Quiet day in MayhemVille today... Woke up at the lake, bright and early. Came *this close* to trying a morning swim. It's not quite warm enough for a solo swim just yet, but soon, soon. Did some work, had breakfast, then packed, boated and drove home. Early lunch, one hour of karate, trip to library and Whole Foods (tried the organic blueberry/maple pork sausages - WOW, are they awesome), came back home for some work and homeschool supervision (today's assignment: the two big girls had to teach the youngest all the karate stuff she needs to know to move towards her new belt; some days the kids catch a break), then back to the dojo for another good tournament team training session. Helped teach the little kids' class with the two big girls (the youngest is still in the little kids' class, but not for much longer, especially if her sisters teach her well), then home for some ice cream and tea before gently collapsing. So far so humdrum. Typical Monday. But two things happened today that made me reflect on one of my parenting rules, and they both concern the Eldest. First one happened both yesterday and today during tournament team training, where she's been hitting the gas pedal hard and showing some real intensity and willingness to pay attention to what we tell her and do her very best to put it in practice. She even got praised for working so hard today by our head coach, who is not easy to impress. I commented to him that it was as though she'd found a switch somewhere inside her and had decided to flip it on. I believe that making the national team and qualifying for the Worlds has given her a mighty kick in the patootie and she now seems to believe that she is indeed able to accomplish difficult things if she works hard enough at it.
The second one happened in the little kids' class, where she was given one student to teach by herself. This was the second time she'd been given a student to herself. As I explained to her afterwards, this tells me she did it right the first time and is now considered trustworthy enough to be allowed to teach on her own. "It's a wonderful opportunity you have there," I told her, "to be considered trustworthy is very precious indeed. You've earned it, and you should do your best to keep it, because you'll find it very rewarding to be trusted like this."
She was beaming 60,000 watts of course. She loves being thought of as responsible (it's a first-born thing). But to be honest although she's only 9 and a half the road to this trustworthy status was not always very smooth for her. She's been wanting to help teach for a long time, and she has been working as a junior helper for a good two years now, but it's only recently that she's really found the inner strength and discipline to take her role of helper and junior mentor seriously enough. I am immensely gratified that she now has a very real reward for all the hard work she's put into it.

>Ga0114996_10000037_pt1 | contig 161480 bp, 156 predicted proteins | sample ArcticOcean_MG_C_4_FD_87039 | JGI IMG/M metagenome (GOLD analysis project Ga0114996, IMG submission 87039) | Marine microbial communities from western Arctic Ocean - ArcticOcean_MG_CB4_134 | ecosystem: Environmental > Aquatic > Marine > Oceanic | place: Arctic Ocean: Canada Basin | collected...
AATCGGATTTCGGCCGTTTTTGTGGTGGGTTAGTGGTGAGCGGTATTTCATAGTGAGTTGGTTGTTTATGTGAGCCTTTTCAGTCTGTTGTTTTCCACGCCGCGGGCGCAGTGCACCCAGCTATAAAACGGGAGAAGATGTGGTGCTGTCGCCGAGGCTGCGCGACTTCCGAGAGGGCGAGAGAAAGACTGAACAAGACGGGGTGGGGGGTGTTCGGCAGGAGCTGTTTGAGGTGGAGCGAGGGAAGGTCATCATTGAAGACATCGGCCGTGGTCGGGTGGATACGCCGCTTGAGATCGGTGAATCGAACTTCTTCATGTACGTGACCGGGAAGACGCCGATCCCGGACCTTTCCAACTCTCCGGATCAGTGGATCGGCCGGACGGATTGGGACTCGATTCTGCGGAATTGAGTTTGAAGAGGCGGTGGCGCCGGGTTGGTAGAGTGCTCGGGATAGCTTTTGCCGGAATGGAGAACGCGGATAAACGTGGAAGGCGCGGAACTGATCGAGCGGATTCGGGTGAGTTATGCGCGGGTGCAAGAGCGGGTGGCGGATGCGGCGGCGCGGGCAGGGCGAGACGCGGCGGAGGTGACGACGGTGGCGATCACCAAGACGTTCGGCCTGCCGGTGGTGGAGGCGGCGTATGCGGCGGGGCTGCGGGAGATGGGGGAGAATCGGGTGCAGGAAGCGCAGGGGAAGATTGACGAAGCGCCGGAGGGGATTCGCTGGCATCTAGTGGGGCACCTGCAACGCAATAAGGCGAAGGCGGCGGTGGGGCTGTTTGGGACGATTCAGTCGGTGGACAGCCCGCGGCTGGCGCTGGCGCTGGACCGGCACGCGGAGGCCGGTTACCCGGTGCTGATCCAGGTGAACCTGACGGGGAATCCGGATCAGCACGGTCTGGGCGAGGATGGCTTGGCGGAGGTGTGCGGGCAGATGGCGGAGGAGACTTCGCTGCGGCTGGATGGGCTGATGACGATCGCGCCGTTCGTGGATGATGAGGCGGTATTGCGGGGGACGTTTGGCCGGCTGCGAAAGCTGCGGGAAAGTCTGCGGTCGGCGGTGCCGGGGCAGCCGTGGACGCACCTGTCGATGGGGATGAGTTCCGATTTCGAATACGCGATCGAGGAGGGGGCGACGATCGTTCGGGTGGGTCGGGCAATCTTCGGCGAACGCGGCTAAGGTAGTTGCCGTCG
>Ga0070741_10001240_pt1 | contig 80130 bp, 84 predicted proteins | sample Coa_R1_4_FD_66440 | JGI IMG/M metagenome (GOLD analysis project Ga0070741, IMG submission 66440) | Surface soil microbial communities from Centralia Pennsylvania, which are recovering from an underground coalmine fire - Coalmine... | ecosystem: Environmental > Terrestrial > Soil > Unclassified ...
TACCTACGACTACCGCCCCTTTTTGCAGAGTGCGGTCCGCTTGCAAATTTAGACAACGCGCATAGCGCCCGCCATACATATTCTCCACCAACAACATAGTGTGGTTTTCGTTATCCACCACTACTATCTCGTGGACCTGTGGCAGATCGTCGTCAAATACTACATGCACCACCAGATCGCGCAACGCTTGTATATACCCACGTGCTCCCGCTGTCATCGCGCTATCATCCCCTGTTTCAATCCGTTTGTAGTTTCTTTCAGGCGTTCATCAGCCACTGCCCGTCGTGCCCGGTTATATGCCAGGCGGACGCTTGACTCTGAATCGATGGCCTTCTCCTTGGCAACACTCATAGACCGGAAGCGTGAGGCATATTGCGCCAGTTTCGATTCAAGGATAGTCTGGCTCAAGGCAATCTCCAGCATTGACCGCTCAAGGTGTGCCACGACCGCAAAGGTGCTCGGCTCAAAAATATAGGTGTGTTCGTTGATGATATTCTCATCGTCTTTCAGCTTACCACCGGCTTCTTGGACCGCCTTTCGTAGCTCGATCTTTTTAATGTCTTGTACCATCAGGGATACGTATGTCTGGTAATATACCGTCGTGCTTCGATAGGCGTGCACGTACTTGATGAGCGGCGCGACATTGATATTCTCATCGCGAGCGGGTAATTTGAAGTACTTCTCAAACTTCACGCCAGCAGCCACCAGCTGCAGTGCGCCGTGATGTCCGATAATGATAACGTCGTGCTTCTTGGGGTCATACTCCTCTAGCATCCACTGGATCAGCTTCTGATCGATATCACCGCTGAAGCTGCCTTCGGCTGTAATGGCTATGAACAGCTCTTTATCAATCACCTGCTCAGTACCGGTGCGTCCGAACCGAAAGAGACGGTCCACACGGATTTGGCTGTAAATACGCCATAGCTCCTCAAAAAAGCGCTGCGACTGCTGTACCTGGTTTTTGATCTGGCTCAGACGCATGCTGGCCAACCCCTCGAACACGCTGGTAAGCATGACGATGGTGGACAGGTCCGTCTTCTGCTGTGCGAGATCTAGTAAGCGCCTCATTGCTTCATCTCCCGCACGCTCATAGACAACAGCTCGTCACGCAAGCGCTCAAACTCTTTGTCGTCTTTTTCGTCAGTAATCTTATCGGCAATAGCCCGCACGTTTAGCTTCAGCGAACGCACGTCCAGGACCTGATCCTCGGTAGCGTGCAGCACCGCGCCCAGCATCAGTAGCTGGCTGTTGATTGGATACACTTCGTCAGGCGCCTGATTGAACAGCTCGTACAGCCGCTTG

And this brings me to the parenting rule: Don't ever hesitate to give your kids difficult, challenging and *real* goals to achieve. Ideally the kids themselves should have a great deal of input as to what the goals should be (e.g. qualifying for a particular sports team, or winning a piano contest, or getting published, whatever), but you the parent should guide them towards something real and meaningful. Make the kids reach. Don't let them settle for mediocrity. Be honest with them about where they are on the progress scale towards their goal and never - ever - give them empty praise. Always assure them that you love them no matter what. Tell them you're proud of them - always. Even if they don't win or make it, you are darn proud of their efforts. Help them find their inner strength. Ideally you should lead by example, too. Show them how much work you put in to achieve your goals. Let them see you struggle, doubt, then let them see you defeat obstacles. Show them that being discouraged sometimes is a perfectly natural reaction. That it's OK to doubt, but not OK to give up. And you'll see, one day, your baby will accomplish something awesome and you'll be so profoundly happy - not just for them, but with them.